At 227 pages, this is not a long novel. It is very dialog heavy, and I think this book has less words then the average novel of the same length due to the conversation style between the characters. There are some parts of the book where pages of only half full due to long conversations taking place.
The length is another reason why I think this novel would make a great first novel for beginners. Its falls in the sweet spot of being worth buying and being easy to finish. Being outside of Japan, I have a hard time buying books under 200 pages as I don’t want to invest my money in something that I will finish too quickly. I spent around 4 days reading this novel.
This book is being turned into a movie that will be released on 10/09/2020. Based off of the trailer it seems very loyal to the books story line. Even though I LOVED this novel, I do not have any plans to see the movie. The trailer kinda falls flat for me. But I think that pairing up movies and novels is a great way for beginner readers to have the confidence to dive into Japanese literature.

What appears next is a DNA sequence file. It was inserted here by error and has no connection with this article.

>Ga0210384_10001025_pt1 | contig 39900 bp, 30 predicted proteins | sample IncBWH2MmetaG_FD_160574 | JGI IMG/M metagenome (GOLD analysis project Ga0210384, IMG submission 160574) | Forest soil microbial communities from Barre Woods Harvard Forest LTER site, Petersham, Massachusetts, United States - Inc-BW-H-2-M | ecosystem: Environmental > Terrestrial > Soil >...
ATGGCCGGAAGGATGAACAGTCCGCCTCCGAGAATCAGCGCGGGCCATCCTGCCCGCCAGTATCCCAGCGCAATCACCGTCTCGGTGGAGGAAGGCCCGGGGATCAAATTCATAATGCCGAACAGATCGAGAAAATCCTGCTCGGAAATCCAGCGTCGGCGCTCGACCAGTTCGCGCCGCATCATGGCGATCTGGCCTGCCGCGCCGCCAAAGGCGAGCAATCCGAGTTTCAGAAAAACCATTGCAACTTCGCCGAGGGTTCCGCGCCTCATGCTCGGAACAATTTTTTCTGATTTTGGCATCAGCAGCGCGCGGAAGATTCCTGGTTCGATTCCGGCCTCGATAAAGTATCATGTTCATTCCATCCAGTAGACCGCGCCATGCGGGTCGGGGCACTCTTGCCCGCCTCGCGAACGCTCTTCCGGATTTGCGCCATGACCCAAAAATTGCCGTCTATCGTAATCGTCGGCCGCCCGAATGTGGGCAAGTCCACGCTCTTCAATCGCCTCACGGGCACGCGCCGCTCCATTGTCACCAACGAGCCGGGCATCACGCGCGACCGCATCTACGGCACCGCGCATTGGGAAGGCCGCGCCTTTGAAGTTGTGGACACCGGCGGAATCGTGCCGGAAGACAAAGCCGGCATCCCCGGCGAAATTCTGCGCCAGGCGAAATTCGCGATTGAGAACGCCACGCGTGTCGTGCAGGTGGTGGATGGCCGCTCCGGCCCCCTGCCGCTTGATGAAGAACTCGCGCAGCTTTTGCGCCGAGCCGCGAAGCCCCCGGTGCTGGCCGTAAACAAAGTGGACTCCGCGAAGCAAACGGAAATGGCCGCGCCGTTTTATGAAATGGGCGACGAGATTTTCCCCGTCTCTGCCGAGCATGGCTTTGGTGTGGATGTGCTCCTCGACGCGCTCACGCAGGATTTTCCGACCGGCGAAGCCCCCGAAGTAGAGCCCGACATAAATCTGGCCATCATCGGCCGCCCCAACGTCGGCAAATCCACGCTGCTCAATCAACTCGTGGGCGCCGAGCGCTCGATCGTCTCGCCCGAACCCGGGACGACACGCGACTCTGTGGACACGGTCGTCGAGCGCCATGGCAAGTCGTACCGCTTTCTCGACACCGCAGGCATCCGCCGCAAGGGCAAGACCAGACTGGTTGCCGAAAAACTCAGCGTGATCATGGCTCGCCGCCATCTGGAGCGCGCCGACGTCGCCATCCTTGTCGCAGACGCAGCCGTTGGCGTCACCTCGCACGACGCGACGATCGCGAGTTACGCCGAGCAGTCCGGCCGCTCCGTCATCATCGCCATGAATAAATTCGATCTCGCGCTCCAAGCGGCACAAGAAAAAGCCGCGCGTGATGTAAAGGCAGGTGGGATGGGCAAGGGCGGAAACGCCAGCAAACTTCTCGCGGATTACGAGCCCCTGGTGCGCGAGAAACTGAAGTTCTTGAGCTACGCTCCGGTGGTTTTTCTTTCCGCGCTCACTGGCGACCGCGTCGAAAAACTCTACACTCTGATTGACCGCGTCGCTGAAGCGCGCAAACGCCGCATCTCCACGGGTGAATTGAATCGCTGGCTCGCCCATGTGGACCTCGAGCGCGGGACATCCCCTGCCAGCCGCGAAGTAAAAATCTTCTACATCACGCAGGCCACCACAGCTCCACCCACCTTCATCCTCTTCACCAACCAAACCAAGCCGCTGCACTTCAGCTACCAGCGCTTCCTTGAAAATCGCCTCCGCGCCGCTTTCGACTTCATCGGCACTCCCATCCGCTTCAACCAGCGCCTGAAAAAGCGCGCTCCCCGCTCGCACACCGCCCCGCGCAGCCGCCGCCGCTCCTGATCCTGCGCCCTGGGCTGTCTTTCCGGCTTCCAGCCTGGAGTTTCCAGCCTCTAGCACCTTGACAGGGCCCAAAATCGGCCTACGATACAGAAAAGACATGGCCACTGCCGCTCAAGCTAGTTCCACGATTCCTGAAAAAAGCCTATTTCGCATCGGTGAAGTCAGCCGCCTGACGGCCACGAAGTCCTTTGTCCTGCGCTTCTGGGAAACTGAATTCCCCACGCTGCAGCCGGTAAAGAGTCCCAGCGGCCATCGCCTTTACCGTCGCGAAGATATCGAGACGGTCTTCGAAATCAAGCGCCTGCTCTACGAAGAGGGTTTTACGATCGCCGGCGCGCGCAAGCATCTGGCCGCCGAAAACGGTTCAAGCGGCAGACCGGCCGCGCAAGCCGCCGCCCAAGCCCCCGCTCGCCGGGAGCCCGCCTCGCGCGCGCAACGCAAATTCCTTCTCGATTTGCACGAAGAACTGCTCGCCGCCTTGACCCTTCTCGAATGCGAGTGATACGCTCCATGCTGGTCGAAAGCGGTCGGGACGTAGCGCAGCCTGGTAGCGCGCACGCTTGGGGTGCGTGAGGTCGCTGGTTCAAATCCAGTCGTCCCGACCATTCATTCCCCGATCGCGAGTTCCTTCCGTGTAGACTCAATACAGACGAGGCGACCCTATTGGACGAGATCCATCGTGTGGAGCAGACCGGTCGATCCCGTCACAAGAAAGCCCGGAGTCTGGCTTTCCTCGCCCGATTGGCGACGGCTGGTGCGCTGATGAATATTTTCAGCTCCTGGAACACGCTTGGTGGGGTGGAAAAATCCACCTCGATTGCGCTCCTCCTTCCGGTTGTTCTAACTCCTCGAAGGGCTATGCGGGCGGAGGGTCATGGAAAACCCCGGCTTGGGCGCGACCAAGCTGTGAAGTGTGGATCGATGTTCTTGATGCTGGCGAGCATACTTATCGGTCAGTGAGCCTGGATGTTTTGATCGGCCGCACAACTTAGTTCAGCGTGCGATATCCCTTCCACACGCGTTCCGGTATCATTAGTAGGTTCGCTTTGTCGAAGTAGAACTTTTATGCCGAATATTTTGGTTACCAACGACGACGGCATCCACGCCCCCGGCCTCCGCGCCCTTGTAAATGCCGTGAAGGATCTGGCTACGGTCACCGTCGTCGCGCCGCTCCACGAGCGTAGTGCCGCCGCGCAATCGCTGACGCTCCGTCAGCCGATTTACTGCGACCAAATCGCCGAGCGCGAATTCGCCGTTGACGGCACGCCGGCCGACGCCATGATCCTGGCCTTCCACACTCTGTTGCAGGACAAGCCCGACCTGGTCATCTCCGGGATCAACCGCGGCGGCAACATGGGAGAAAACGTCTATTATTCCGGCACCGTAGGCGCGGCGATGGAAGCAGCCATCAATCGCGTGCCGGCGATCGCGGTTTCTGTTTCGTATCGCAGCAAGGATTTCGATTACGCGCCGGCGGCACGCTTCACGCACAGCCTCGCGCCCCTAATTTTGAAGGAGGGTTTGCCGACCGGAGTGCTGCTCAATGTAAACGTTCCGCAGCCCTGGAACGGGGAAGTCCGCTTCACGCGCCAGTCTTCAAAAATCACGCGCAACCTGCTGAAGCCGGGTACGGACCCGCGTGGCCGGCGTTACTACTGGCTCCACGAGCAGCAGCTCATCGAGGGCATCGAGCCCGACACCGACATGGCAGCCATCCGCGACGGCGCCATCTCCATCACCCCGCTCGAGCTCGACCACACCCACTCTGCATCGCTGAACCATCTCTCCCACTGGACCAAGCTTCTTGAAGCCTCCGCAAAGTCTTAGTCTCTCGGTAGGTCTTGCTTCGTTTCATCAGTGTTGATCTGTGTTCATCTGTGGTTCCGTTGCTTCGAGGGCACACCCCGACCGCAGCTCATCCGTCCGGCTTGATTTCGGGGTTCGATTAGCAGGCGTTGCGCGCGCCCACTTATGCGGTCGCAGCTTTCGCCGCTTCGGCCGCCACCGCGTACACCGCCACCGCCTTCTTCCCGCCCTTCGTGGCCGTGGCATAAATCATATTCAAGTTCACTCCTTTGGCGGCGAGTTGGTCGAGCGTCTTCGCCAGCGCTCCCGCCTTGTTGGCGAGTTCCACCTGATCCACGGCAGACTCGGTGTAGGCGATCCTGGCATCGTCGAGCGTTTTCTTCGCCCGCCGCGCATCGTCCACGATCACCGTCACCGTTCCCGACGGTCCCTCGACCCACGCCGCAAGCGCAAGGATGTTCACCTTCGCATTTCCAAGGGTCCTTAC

The Girl in the Purple Skirt (むらさきのスカートの女) is currently Imamura Natsuko’s most well known novel. This is the novel that got Imamura Natsuko the Akutagawa Prize (芥川龍之介賞) in 2019. This novel is written from the view point of the narrator is is obsessed with and often observes a women who is referred to as ‘The Girl in the Purple Skirt’. I really love the idea of reading a story about this type of relationship. Its like the people who ride the same bus as to me work. They are strangers who are somewhat apart of my life. Luckily I am not obsessed with any of my fellow riders, but I am looking forward to reading this book in the future. I have recently read another book based off obsession, Mitsuyo Kakuta’s What is Love(愛はなんだ) so I am in no hurry to read another stalker book. The fact that The Girl in the Purple Skirt is only 160 pages long makes me pause a bit as I wonder if it is worth buying a book that I will finish so quickly. This one may have to wait until I move back to Japan and have access to libraries.